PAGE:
CHAMPION — The Knights of Columbus fourth degree honor guard is a familiar sight at the National Shrine of Our Lady of Good Help. For decades, the men wearing tuxedos with black capes and feathery chapeaus and carrying ceremonial swords have led the clergy procession into Mass every Aug. 15 for the feast of the Assumption of the Blessed Virgin Mary.
While their presence at future diocesan celebrations will live on, the traditional uniforms they wear will not. During an interview before Mass Aug. 15, several KC honor guard members said they were not happy with the changes.
“I think it’s a big mistake. It’s too military,” said Robert Rohr, a member of Nativity of Our Lord Parish in Ashwaubenon and member of the Knights’ St. Jude Assembly.
The uniform change was announced Aug. 1 at the 135th annual Supreme Convention in St. Louis. Supreme Knight Carl Anderson stated that the traditional regalia would be replaced by blue blazers, ties and berets.
“On a limited basis, assemblies may choose to continue using the traditional cape and chapeau for color corps at public events and honor guards in liturgical processions,” said Anderson. “However, the preferred dress for the fourth degree, including color corps and honor guards, is the new uniform of jacket and beret.”
“I don’t like them,” said William Vandenlangenberg, a KC St. Jude Assembly member and parishioner at St. Joseph in Oneida. “Now we are noticed. In a blazer we’re going to be just another guy. I won’t wear a beret.”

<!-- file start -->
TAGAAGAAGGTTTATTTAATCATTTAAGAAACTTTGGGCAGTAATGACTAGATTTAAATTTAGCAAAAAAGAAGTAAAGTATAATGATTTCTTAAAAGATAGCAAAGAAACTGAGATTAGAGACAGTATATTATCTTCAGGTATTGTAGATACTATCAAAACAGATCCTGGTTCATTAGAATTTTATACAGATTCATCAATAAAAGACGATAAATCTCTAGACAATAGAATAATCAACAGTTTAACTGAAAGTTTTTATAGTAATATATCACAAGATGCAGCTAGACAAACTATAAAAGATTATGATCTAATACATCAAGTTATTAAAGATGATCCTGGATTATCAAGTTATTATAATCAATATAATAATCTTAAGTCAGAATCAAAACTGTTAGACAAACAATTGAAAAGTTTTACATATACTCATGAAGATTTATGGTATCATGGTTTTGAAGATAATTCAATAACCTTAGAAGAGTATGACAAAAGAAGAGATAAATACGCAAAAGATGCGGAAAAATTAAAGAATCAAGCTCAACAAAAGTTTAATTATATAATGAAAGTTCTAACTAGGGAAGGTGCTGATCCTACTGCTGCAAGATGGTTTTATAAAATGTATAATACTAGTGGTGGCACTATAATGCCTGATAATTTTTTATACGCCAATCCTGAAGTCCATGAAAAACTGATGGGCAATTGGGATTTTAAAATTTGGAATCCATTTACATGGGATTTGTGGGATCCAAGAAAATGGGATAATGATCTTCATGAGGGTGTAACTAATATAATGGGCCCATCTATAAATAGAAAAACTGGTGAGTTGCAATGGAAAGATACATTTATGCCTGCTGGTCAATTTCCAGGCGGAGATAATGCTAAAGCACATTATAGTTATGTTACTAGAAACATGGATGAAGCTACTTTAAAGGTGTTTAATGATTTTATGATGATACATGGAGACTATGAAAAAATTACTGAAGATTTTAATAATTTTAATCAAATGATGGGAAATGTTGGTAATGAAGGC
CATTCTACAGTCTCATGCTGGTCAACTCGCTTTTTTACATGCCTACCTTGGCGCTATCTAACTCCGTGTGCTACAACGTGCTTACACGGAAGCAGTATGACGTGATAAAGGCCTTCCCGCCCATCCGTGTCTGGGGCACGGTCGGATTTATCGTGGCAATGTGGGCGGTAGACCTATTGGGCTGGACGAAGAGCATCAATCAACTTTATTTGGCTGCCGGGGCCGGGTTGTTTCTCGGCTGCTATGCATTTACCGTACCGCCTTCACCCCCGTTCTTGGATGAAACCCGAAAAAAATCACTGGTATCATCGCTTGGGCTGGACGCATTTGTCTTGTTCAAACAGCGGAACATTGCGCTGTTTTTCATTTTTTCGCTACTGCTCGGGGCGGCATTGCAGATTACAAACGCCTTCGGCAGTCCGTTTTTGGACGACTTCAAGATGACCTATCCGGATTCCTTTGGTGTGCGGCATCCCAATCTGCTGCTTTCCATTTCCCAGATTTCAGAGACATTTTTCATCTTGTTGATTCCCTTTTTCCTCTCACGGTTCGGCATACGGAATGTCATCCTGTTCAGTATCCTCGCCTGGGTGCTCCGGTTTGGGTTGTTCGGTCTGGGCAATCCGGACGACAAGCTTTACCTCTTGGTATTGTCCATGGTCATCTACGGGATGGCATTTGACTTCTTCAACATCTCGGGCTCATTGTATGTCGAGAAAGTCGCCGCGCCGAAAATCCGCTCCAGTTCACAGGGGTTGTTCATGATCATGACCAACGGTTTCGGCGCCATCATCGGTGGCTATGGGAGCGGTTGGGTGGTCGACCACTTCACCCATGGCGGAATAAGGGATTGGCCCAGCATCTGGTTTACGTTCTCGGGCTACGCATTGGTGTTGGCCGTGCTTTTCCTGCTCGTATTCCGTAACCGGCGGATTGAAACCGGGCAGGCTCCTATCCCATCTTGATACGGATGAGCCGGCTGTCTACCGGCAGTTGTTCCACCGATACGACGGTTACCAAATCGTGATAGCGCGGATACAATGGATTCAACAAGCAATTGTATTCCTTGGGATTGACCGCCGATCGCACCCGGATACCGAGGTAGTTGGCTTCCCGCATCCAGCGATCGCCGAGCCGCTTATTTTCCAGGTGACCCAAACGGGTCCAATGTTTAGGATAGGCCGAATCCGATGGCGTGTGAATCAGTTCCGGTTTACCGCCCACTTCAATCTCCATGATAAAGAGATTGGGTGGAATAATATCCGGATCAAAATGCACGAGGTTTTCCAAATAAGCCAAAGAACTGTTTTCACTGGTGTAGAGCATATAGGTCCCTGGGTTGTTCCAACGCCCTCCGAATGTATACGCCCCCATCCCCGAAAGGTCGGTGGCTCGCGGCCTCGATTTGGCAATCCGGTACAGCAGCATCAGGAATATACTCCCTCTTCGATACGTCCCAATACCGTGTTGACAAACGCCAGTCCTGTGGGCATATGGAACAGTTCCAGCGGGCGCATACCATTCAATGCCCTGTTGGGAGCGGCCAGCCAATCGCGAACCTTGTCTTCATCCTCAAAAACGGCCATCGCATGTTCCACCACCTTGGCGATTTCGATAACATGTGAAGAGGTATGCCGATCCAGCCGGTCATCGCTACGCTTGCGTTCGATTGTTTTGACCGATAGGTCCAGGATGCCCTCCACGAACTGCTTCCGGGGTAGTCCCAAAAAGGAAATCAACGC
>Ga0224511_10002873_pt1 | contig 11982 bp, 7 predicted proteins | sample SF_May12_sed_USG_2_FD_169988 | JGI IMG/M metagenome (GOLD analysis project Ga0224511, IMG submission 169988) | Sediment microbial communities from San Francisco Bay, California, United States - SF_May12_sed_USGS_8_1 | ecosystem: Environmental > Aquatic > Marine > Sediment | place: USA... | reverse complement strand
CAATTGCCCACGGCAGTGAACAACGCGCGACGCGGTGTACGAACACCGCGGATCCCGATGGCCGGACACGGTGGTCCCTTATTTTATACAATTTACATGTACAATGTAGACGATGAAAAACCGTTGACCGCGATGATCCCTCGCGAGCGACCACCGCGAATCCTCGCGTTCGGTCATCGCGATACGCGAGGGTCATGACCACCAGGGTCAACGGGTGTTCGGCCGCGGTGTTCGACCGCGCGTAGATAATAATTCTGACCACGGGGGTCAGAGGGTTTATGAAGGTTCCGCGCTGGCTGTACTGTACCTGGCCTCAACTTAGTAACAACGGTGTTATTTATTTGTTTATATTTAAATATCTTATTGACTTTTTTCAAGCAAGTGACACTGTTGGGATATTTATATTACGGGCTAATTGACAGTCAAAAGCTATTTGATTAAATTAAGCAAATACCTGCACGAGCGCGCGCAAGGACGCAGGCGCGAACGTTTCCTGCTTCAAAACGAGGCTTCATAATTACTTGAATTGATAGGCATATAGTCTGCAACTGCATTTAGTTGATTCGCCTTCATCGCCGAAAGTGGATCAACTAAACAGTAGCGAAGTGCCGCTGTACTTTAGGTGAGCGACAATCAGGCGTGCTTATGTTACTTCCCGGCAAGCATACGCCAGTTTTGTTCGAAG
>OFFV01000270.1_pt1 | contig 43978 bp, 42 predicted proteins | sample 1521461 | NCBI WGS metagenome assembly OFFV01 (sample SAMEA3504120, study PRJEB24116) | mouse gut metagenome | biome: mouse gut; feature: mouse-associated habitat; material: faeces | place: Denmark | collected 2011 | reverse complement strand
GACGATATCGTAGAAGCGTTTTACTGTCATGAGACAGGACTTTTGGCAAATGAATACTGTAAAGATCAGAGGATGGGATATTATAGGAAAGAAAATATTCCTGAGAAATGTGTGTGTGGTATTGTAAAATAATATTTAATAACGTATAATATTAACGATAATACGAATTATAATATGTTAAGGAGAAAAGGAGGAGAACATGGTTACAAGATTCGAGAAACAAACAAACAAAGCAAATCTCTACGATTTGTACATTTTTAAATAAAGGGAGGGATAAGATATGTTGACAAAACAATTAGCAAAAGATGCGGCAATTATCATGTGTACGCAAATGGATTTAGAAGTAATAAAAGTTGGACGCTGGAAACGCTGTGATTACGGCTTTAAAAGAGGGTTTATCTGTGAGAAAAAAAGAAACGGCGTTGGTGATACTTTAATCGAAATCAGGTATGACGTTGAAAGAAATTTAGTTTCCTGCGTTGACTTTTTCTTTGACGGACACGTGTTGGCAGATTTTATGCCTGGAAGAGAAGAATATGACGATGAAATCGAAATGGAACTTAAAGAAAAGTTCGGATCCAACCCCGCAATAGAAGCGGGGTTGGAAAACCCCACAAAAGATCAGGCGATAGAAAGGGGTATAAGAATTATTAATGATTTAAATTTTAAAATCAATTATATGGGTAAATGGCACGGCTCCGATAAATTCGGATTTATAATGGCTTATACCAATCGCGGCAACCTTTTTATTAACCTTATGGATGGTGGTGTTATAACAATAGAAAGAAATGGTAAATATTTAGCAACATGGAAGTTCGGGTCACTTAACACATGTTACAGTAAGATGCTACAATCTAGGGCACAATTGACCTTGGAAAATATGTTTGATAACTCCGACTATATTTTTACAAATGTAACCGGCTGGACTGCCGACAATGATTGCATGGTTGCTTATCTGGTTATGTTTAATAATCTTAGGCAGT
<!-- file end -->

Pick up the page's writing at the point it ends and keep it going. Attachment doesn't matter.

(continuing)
“When I grew up, I went to Catholic grade school and used to see the honor guard come into our church,” said Al Bertler, another St. Jude Assembly member who attends St. Benedict Church in Suamico. “I always said, and this was in grade school, ‘I want to be one of those guys some day.’ I don’t want to see a change in the uniform. Period.”
Bill Bishop, who attends St. Francis Xavier Cathedral and is a member of the Marquette Assembly, has been a Knight for six decades. “We changed (uniforms) once earlier. We had long tails at one time. I prefer this (uniform) any day compared to the new uniforms.”
Vandenlangenberg believes half, if not more, of fourth degree members in the Diocese of Green Bay will oppose the uniform change. “They say they are looking for younger people, but you can’t get young kids to go to church, let alone pay $510 for a uniform to go to a fourth degree function,” he said. “I don’t see it happening.”